Although evidence is mixed and national recommendations vary, two local experts say their experience shows screening for prostate cancer can save lives.
A blood test for prostate-specific antigen, or PSA, has been shown to identify men who may be developing prostate cancer – particularly those ages 55 to 70.
"Please get your PSA checked," radiation oncologist Dr. Ali Tunio said from Conemaugh Cancer Center. "That is the way they find it in the early stage.
"I don't want a guy coming to me with advanced prostate cancer; with it in the lymph nodes. I don't want it spreading."
The PSA test measures the antigen on a scale. Those with PSA under 4 usually don't have cancer. Scores between 4 and 10 indicate a one in four chance of having prostate cancer, the American Cancer Society says. Scores over 10 show a better-than-50% chance of prostate cancer.
Other factors can also affect PSA levels.
Another screening test is the digital rectal exam, in which the doctor or other medical professional feels the prostate for cancer.
The prostate is a walnut-sized gland between the bladder and the penis that helps in reproduction and bladder control. Prostate cancer is the second-leading cause of cancer deaths among men, after lung cancer, the Centers for Disease Control and Prevention reports. It is the second most common cancer in men after skin cancer.
Studies have not conclusively shown that screening for prostate cancer reduces mortality in the long run. In fact, the U.S. Preventive Services Task Force in 2012 recommended against the PSA test because of the lack of evidence.
Although the recommendation was reversed last year, Johnstown urologist Dr. Judd Chason said the damage was done.
'Need the screenings'
About 250,000 men a year were diagnosed with prostate cancer before the 2012 guidelines. Since then, it dropped to 175,000, Chason said from Conemaugh Physicians Group – Urology, 1111 Franklin St.
"It doesn't mean 75,000 fewer men are getting cancer, they just aren't getting diagnosed because they aren't getting screened," Chason said. “What we are seeing is more advanced stage cancer, in fact."
Last year the task force issued new guidelines that men age 55 to 69 should consider the PSA after discussing the risk and benefits with their physicians. Risks include anxiety from false positives and possible unnecessary biopsies.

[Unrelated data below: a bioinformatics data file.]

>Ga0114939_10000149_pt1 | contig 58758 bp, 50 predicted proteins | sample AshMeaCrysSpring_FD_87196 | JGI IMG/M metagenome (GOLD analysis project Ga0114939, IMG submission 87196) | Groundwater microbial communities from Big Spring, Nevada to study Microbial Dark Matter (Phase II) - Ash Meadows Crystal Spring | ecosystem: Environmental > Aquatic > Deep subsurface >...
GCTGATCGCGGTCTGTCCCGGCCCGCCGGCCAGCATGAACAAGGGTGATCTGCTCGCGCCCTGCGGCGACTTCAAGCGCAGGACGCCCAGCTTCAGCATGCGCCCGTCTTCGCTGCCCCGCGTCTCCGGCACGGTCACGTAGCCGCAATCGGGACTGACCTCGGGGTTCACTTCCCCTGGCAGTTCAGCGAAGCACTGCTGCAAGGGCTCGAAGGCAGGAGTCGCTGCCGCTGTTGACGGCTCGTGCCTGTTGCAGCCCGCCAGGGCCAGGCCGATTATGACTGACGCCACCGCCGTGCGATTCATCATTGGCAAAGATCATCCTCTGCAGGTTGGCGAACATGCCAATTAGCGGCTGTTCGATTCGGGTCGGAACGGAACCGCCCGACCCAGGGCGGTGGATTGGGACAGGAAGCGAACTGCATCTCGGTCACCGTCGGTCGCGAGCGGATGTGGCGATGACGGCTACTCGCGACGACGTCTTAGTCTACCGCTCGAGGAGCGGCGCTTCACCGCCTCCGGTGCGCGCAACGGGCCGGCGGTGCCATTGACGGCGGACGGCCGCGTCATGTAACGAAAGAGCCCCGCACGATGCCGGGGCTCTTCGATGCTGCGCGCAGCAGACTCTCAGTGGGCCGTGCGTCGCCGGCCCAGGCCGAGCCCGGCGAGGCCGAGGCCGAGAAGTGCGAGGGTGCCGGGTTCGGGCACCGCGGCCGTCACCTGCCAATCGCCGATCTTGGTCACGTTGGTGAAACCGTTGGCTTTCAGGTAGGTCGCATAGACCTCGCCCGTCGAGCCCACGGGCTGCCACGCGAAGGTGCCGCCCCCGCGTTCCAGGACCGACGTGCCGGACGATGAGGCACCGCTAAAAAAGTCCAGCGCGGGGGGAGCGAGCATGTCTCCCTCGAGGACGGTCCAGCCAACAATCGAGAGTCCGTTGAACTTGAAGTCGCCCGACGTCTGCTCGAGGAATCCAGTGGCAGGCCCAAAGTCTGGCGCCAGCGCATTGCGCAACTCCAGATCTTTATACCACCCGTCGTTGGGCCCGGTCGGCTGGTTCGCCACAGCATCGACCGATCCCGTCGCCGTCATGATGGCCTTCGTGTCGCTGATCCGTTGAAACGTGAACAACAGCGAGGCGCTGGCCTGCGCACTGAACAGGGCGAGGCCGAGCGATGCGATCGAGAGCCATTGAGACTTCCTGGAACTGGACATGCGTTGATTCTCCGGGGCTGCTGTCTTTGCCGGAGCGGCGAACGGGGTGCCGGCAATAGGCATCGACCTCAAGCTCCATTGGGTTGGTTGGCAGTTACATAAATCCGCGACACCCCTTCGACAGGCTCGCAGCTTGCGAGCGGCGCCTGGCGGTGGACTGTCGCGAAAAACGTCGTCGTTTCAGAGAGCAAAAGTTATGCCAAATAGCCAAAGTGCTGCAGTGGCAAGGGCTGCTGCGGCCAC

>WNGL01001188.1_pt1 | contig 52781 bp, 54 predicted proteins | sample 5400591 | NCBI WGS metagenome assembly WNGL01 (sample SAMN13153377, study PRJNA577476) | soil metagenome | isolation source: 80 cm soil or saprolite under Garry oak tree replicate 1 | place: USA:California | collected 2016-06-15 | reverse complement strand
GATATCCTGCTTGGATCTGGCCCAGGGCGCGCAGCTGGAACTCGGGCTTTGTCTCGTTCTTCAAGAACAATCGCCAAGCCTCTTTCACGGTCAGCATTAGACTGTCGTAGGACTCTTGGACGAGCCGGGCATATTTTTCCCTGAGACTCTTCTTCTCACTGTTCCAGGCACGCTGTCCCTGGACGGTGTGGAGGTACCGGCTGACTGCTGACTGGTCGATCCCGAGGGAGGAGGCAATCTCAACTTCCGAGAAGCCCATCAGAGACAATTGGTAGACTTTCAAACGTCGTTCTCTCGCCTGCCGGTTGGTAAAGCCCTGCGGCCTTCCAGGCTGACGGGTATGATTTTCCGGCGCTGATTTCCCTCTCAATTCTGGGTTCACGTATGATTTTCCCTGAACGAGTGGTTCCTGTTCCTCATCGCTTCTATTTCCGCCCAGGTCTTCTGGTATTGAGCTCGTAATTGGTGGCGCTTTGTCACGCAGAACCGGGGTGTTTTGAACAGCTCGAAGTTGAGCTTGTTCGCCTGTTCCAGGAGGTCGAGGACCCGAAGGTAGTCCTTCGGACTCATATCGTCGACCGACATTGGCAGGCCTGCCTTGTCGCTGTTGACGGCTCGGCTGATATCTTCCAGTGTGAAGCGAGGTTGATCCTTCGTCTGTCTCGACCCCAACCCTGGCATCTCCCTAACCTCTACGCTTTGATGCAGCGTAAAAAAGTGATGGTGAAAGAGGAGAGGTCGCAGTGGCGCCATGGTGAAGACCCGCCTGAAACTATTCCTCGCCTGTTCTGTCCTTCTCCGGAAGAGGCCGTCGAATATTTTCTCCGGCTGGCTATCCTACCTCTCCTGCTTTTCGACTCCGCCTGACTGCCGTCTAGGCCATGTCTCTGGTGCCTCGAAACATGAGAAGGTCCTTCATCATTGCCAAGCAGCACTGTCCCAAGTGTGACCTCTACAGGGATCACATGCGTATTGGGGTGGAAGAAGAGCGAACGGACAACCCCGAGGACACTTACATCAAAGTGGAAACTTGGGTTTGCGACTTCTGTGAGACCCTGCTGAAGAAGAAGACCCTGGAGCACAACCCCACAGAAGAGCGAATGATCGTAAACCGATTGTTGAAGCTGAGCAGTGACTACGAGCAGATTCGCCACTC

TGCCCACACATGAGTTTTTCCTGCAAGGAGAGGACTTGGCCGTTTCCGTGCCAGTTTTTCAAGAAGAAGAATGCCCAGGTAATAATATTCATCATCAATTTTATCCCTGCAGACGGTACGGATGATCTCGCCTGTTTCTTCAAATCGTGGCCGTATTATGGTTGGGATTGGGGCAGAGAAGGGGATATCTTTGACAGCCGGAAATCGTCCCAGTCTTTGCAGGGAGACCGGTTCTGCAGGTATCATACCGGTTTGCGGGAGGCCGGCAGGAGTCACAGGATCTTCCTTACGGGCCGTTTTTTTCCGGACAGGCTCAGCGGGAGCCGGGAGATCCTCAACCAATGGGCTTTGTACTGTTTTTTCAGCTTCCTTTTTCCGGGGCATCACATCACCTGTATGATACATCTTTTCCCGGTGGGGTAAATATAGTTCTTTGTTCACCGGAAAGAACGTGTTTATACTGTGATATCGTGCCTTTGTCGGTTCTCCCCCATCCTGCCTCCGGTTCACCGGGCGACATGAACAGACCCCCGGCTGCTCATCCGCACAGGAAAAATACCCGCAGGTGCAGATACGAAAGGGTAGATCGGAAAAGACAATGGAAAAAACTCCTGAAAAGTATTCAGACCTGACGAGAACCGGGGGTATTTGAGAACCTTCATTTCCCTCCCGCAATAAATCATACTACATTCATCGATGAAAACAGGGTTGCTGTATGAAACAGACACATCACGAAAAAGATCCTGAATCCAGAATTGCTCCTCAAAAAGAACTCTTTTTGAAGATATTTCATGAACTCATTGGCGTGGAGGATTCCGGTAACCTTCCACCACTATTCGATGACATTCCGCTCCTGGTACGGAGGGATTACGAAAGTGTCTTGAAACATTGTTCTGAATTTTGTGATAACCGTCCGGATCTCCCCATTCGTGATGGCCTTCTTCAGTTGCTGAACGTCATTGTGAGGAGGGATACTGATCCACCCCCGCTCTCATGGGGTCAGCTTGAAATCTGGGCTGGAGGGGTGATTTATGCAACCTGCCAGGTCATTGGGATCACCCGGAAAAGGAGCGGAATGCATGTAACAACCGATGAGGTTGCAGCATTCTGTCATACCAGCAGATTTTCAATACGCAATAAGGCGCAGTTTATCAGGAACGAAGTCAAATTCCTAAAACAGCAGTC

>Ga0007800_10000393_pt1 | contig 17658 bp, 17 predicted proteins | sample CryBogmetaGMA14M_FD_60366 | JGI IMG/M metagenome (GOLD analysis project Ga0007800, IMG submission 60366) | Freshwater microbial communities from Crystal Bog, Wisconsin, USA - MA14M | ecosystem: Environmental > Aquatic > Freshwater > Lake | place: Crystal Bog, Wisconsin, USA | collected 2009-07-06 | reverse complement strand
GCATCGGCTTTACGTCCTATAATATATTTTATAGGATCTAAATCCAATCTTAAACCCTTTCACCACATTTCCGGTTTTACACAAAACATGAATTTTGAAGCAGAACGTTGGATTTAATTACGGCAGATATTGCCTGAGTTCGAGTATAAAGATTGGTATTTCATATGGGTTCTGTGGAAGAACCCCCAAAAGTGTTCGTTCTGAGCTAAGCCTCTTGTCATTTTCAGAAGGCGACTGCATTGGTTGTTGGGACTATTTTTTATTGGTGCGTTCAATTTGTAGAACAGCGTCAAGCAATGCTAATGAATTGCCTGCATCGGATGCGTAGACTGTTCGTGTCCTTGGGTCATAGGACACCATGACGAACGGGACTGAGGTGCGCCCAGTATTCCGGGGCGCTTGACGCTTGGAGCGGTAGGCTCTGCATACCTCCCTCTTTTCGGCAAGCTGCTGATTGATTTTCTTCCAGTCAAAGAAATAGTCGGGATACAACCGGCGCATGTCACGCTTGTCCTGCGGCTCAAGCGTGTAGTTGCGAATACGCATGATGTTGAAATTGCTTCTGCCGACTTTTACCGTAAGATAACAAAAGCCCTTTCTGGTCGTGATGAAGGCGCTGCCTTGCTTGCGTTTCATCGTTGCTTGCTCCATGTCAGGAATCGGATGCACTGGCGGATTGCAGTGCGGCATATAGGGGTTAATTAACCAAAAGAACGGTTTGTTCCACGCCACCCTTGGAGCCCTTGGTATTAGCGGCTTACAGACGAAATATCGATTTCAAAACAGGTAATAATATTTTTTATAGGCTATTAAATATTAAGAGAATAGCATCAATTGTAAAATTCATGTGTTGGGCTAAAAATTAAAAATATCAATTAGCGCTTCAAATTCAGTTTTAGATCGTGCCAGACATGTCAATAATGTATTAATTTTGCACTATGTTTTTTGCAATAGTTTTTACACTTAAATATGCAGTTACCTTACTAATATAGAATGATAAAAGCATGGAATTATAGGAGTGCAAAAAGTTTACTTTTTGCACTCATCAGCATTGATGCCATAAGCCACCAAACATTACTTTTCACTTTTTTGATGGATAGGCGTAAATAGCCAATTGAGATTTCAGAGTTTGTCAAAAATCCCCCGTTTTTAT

The problem is, most men with prostate cancer don't know it, Chason said.
"Prostate cancer, at its earliest stage does not have any symptoms," he said. "That is why you really need the screenings. For the most part, we can cure it if we find it in early enough."
Because most prostate cancer is progresses slowly and treatment has significant side effects, early cancer is often not treated, but monitored with frequent screenings. The course is called "active surveillance," Chason said.
If cancer is confined to the prostate, most patients have two options: Surgery to remove the prostate, called prostatectomy, or radiation therapy. The radiation can be external beam radiation or internal radiation, known as brachytherapy, in which tiny radioactive pellets are surgically placed near the tumor.
Technology and treatment
Surgery and radiation have been shown to be equally effective in preventing prostate cancer deaths if the cancer is diagnosed early, Tunio said.
"The chances of the cancer coming back after surgery or radiation therapy is less than 5%," Tunio said.
Side effects from either treatment can be rough, the doctors admit.
"The things we talk about are erectile dysfunction and urinary incontinence or leakage," Chason said.
With surgery, the conditions may appear immediately, but lessen over time, Chason said. With radiation, the conditions may develop over time following treatment.
Advances in technology have reduced the side effects in recent years, Tunio said. Conemaugh's new linear accelerator and imaging system helps reduce damage to surrounding tissue.
"This is is pinpoint radiation," he said. "This is a top-of-the line radiation machine."
A normal regimen for radiation therapy requires five-day-a-week treatments for about eight weeks. Each visit takes about 15 minutes, but there is only about three to four minutes of radiation, Tunio said. It takes a few minutes to get the patient into position and double check the beam targeting.
Conemaugh tries to schedule radiation treatments to allow patients to continue with their lives, Tunio said, noting the treatments aren't as debilitating as early radiation therapy.
"The rest of the day, that person can do anything," he said. "It is not a change in life."